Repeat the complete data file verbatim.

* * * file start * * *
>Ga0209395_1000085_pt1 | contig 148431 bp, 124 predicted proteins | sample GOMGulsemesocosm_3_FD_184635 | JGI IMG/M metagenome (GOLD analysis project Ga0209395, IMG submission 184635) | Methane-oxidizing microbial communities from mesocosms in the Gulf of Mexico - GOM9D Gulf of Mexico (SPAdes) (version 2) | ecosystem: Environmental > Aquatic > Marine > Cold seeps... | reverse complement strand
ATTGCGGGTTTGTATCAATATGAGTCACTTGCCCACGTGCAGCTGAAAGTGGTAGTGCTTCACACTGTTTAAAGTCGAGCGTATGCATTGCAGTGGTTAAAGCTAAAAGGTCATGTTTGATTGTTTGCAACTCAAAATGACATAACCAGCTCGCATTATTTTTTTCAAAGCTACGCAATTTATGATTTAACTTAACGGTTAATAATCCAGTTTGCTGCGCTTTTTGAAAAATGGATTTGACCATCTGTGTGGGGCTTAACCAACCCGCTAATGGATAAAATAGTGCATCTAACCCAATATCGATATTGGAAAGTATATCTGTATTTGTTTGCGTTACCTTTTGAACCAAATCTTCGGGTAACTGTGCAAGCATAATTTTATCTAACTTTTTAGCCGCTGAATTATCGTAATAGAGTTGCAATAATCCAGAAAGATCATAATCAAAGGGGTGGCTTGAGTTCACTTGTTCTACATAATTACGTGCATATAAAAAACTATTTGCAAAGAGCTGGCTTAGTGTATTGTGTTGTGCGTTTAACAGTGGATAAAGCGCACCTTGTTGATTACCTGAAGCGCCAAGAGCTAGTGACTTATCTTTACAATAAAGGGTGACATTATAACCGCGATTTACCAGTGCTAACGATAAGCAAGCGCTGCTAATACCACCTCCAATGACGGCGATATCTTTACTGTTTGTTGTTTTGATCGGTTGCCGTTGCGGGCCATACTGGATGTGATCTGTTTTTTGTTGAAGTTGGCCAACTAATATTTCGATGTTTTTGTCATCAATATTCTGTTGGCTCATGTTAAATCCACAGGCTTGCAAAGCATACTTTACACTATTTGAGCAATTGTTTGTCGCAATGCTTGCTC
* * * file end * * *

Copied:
>Ga0209395_1000085_pt1 | contig 148431 bp, 124 predicted proteins | sample GOMGulsemesocosm_3_FD_184635 | JGI IMG/M metagenome (GOLD analysis project Ga0209395, IMG submission 184635) | Methane-oxidizing microbial communities from mesocosms in the Gulf of Mexico - GOM9D Gulf of Mexico (SPAdes) (version 2) | ecosystem: Environmental > Aquatic > Marine > Cold seeps... | reverse complement strand
ATTGCGGGTTTGTATCAATATGAGTCACTTGCCCACGTGCAGCTGAAAGTGGTAGTGCTTCACACTGTTTAAAGTCGAGCGTATGCATTGCAGTGGTTAAAGCTAAAAGGTCATGTTTGATTGTTTGCAACTCAAAATGACATAACCAGCTCGCATTATTTTTTTCAAAGCTACGCAATTTATGATTTAACTTAACGGTTAATAATCCAGTTTGCTGCGCTTTTTGAAAAATGGATTTGACCATCTGTGTGGGGCTTAACCAACCCGCTAATGGATAAAATAGTGCATCTAACCCAATATCGATATTGGAAAGTATATCTGTATTTGTTTGCGTTACCTTTTGAACCAAATCTTCGGGTAACTGTGCAAGCATAATTTTATCTAACTTTTTAGCCGCTGAATTATCGTAATAGAGTTGCAATAATCCAGAAAGATCATAATCAAAGGGGTGGCTTGAGTTCACTTGTTCTACATAATTACGTGCATATAAAAAACTATTTGCAAAGAGCTGGCTTAGTGTATTGTGTTGTGCGTTTAACAGTGGATAAAGCGCACCTTGTTGATTACCTGAAGCGCCAAGAGCTAGTGACTTATCTTTACAATAAAGGGTGACATTATAACCGCGATTTACCAGTGCTAACGATAAGCAAGCGCTGCTAATACCACCTCCAATGACGGCGATATCTTTACTGTTTGTTGTTTTGATCGGTTGCCGTTGCGGGCCATACTGGATGTGATCTGTTTTTTGTTGAAGTTGGCCAACTAATATTTCGATGTTTTTGTCATCAATATTCTGTTGGCTCATGTTAAATCCACAGGCTTGCAAAGCATACTTTACACTATTTGAGCAATTGTTTGTCGCAATGCTTGCTC